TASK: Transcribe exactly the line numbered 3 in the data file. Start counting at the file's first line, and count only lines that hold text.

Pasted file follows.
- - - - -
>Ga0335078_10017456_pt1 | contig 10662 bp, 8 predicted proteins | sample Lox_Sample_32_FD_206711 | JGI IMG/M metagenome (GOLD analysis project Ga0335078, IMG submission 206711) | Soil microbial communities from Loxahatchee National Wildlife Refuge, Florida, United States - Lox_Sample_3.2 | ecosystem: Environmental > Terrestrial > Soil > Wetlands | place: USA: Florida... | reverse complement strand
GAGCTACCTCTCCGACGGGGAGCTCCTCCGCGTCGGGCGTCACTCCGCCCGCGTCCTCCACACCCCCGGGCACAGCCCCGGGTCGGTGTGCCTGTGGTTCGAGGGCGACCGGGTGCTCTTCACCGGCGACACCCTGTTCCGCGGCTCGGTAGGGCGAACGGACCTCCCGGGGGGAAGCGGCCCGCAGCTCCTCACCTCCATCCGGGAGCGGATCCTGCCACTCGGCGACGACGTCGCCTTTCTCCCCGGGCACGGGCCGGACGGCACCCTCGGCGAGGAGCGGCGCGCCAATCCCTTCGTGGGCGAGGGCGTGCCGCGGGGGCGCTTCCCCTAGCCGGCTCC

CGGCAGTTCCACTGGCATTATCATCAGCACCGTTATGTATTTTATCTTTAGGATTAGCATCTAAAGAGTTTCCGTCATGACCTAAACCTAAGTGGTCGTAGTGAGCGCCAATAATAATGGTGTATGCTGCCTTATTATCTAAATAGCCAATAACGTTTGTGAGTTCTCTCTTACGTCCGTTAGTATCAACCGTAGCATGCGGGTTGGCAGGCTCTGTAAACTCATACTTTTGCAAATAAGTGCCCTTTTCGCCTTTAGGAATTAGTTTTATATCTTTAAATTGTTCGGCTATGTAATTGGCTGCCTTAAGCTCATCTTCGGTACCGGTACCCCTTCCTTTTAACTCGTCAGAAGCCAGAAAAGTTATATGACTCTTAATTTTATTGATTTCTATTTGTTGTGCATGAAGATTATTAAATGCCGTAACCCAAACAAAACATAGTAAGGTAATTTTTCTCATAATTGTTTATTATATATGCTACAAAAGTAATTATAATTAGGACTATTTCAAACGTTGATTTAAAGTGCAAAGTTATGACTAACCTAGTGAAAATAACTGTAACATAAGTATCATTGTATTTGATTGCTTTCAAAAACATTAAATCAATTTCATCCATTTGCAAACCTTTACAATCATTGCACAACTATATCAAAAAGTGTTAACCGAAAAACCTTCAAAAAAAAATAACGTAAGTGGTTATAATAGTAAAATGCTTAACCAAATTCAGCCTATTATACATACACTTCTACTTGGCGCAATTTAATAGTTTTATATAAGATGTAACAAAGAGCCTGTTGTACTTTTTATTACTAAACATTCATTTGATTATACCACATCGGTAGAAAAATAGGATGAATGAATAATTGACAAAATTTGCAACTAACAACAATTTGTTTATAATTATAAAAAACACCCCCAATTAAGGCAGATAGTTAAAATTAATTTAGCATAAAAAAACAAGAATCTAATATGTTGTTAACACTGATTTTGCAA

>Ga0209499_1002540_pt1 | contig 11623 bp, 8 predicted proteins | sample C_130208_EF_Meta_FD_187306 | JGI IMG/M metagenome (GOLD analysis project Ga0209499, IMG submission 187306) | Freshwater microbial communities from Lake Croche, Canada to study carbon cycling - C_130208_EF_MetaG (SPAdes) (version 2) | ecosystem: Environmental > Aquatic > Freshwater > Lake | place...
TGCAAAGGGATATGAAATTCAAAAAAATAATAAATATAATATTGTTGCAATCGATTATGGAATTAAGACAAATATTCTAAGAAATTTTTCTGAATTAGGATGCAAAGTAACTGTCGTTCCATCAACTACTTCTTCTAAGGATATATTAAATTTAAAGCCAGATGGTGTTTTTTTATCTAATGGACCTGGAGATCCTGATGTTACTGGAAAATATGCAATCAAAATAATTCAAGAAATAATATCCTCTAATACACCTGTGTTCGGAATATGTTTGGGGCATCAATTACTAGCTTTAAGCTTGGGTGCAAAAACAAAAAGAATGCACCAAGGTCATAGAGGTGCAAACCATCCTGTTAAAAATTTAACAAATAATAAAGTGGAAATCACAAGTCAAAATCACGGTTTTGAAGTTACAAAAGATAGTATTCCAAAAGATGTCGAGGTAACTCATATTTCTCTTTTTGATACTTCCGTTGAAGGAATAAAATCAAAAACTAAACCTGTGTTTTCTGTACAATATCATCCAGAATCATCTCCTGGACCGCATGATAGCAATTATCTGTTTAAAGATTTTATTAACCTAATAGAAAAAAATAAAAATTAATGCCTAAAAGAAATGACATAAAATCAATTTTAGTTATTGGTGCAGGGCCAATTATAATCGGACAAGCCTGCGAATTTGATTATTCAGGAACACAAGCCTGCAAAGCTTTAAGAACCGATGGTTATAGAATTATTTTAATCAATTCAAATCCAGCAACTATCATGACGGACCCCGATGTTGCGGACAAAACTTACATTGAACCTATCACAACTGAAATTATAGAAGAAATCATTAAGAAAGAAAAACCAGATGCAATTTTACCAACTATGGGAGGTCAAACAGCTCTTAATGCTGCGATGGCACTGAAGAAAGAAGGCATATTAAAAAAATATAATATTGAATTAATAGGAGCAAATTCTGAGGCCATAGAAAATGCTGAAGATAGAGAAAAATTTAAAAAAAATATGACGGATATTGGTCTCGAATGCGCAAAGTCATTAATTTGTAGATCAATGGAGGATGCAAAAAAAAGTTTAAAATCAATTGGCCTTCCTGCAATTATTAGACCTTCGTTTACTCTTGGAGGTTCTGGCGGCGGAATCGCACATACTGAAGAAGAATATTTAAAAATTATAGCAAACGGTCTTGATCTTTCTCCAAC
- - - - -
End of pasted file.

CGGCAGTTCCACTGGCATTATCATCAGCACCGTTATGTATTTTATCTTTAGGATTAGCATCTAAAGAGTTTCCGTCATGACCTAAACCTAAGTGGTCGTAGTGAGCGCCAATAATAATGGTGTATGCTGCCTTATTATCTAAATAGCCAATAACGTTTGTGAGTTCTCTCTTACGTCCGTTAGTATCAACCGTAGCATGCGGGTTGGCAGGCTCTGTAAACTCATACTTTTGCAAATAAGTGCCCTTTTCGCCTTTAGGAATTAGTTTTATATCTTTAAATTGTTCGGCTATGTAATTGGCTGCCTTAAGCTCATCTTCGGTACCGGTACCCCTTCCTTTTAACTCGTCAGAAGCCAGAAAAGTTATATGACTCTTAATTTTATTGATTTCTATTTGTTGTGCATGAAGATTATTAAATGCCGTAACCCAAACAAAACATAGTAAGGTAATTTTTCTCATAATTGTTTATTATATATGCTACAAAAGTAATTATAATTAGGACTATTTCAAACGTTGATTTAAAGTGCAAAGTTATGACTAACCTAGTGAAAATAACTGTAACATAAGTATCATTGTATTTGATTGCTTTCAAAAACATTAAATCAATTTCATCCATTTGCAAACCTTTACAATCATTGCACAACTATATCAAAAAGTGTTAACCGAAAAACCTTCAAAAAAAAATAACGTAAGTGGTTATAATAGTAAAATGCTTAACCAAATTCAGCCTATTATACATACACTTCTACTTGGCGCAATTTAATAGTTTTATATAAGATGTAACAAAGAGCCTGTTGTACTTTTTATTACTAAACATTCATTTGATTATACCACATCGGTAGAAAAATAGGATGAATGAATAATTGACAAAATTTGCAACTAACAACAATTTGTTTATAATTATAAAAAACACCCCCAATTAAGGCAGATAGTTAAAATTAATTTAGCATAAAAAAACAAGAATCTAATATGTTGTTAACACTGATTTTGCAA